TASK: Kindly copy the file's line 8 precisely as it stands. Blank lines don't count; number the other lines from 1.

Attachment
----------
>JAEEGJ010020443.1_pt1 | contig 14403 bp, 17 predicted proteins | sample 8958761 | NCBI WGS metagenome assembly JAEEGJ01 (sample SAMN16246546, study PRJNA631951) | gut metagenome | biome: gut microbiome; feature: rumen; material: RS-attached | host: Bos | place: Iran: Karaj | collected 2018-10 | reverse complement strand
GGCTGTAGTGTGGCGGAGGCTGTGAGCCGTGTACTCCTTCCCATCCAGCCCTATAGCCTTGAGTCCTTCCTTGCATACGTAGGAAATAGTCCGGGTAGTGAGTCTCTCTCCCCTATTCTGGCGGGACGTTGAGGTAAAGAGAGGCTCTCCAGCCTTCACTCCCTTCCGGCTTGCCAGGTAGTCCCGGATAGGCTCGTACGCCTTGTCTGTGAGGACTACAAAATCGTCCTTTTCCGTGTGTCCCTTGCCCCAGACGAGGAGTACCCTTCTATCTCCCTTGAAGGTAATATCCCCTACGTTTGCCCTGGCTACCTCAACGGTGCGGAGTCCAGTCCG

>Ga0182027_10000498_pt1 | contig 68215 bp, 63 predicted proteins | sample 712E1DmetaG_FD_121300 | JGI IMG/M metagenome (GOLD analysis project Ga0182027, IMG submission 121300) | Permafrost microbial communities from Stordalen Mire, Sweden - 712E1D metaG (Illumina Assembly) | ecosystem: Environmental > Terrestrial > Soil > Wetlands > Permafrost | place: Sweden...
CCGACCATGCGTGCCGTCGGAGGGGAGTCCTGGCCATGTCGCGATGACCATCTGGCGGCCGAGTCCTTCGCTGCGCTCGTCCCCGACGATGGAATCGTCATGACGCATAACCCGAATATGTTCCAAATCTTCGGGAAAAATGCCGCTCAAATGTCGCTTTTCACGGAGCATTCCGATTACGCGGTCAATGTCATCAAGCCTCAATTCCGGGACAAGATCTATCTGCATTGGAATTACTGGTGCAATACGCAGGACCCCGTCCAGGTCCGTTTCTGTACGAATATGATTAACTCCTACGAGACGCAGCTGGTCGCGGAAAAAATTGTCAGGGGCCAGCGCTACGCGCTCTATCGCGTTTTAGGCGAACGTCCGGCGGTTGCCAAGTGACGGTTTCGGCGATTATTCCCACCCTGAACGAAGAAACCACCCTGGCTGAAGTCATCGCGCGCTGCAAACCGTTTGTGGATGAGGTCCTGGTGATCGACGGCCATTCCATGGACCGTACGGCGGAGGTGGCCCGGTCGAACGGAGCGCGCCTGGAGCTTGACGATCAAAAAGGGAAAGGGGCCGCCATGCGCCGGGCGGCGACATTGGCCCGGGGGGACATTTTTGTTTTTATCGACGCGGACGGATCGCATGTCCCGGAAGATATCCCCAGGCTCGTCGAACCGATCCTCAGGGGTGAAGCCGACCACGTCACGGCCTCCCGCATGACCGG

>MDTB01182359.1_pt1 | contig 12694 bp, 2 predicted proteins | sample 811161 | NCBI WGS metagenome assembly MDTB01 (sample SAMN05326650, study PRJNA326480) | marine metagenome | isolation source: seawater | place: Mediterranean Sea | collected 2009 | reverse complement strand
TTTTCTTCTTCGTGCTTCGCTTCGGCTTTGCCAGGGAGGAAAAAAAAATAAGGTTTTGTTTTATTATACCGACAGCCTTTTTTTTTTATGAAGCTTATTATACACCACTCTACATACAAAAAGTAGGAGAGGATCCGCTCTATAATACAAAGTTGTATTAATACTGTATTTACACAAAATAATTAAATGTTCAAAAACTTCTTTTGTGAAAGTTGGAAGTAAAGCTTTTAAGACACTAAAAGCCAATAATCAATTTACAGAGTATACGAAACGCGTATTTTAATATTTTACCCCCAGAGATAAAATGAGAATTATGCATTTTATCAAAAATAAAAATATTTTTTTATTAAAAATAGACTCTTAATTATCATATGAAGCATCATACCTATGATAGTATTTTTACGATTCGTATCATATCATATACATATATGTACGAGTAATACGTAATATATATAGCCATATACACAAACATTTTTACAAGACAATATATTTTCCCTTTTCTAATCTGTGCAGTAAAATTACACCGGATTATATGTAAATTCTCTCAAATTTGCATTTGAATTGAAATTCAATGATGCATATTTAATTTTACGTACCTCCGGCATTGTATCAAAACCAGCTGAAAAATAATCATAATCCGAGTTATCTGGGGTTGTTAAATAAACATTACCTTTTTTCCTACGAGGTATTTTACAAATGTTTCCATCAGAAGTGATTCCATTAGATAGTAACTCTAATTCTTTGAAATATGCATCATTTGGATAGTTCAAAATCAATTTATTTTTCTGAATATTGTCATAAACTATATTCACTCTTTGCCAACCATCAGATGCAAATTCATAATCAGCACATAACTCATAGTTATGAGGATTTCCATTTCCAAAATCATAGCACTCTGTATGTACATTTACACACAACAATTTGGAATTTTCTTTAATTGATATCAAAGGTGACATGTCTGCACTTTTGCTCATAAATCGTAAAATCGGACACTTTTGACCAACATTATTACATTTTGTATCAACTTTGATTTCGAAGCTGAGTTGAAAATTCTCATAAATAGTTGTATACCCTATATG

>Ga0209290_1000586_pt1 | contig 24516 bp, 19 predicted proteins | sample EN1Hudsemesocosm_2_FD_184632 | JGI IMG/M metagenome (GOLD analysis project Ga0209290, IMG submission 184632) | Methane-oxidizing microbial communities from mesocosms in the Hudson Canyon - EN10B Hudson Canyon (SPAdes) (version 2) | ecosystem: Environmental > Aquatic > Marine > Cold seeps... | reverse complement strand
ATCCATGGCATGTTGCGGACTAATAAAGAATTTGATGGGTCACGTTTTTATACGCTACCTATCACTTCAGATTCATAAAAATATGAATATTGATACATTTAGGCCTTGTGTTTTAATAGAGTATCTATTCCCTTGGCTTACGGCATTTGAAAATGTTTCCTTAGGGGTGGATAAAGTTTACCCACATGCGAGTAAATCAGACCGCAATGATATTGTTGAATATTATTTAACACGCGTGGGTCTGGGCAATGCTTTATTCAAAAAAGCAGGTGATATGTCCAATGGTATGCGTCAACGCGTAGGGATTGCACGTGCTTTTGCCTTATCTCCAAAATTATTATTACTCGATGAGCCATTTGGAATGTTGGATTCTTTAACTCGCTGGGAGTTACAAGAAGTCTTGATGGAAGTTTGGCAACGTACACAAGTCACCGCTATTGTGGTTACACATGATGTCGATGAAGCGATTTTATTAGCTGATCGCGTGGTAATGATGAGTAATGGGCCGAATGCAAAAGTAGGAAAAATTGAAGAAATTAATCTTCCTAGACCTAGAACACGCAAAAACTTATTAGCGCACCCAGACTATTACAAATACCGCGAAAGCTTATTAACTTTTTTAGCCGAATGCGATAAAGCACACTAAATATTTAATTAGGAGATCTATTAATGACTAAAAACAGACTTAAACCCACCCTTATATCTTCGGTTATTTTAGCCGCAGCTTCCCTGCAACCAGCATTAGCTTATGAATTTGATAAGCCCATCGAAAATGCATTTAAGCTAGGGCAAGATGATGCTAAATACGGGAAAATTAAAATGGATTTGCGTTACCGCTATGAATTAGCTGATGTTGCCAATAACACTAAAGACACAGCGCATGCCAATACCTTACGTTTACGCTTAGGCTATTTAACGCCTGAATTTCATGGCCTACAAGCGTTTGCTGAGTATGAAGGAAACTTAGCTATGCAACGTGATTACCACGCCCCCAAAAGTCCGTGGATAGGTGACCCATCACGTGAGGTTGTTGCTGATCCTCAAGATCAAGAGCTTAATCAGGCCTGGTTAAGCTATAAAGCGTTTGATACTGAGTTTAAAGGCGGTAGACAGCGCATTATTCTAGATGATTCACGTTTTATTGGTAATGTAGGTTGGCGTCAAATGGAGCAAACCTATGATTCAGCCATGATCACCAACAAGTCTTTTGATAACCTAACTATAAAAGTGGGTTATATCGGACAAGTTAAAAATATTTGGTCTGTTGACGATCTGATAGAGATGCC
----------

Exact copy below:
ATCCATGGCATGTTGCGGACTAATAAAGAATTTGATGGGTCACGTTTTTATACGCTACCTATCACTTCAGATTCATAAAAATATGAATATTGATACATTTAGGCCTTGTGTTTTAATAGAGTATCTATTCCCTTGGCTTACGGCATTTGAAAATGTTTCCTTAGGGGTGGATAAAGTTTACCCACATGCGAGTAAATCAGACCGCAATGATATTGTTGAATATTATTTAACACGCGTGGGTCTGGGCAATGCTTTATTCAAAAAAGCAGGTGATATGTCCAATGGTATGCGTCAACGCGTAGGGATTGCACGTGCTTTTGCCTTATCTCCAAAATTATTATTACTCGATGAGCCATTTGGAATGTTGGATTCTTTAACTCGCTGGGAGTTACAAGAAGTCTTGATGGAAGTTTGGCAACGTACACAAGTCACCGCTATTGTGGTTACACATGATGTCGATGAAGCGATTTTATTAGCTGATCGCGTGGTAATGATGAGTAATGGGCCGAATGCAAAAGTAGGAAAAATTGAAGAAATTAATCTTCCTAGACCTAGAACACGCAAAAACTTATTAGCGCACCCAGACTATTACAAATACCGCGAAAGCTTATTAACTTTTTTAGCCGAATGCGATAAAGCACACTAAATATTTAATTAGGAGATCTATTAATGACTAAAAACAGACTTAAACCCACCCTTATATCTTCGGTTATTTTAGCCGCAGCTTCCCTGCAACCAGCATTAGCTTATGAATTTGATAAGCCCATCGAAAATGCATTTAAGCTAGGGCAAGATGATGCTAAATACGGGAAAATTAAAATGGATTTGCGTTACCGCTATGAATTAGCTGATGTTGCCAATAACACTAAAGACACAGCGCATGCCAATACCTTACGTTTACGCTTAGGCTATTTAACGCCTGAATTTCATGGCCTACAAGCGTTTGCTGAGTATGAAGGAAACTTAGCTATGCAACGTGATTACCACGCCCCCAAAAGTCCGTGGATAGGTGACCCATCACGTGAGGTTGTTGCTGATCCTCAAGATCAAGAGCTTAATCAGGCCTGGTTAAGCTATAAAGCGTTTGATACTGAGTTTAAAGGCGGTAGACAGCGCATTATTCTAGATGATTCACGTTTTATTGGTAATGTAGGTTGGCGTCAAATGGAGCAAACCTATGATTCAGCCATGATCACCAACAAGTCTTTTGATAACCTAACTATAAAAGTGGGTTATATCGGACAAGTTAAAAATATTTGGTCTGTTGACGATCTGATAGAGATGCC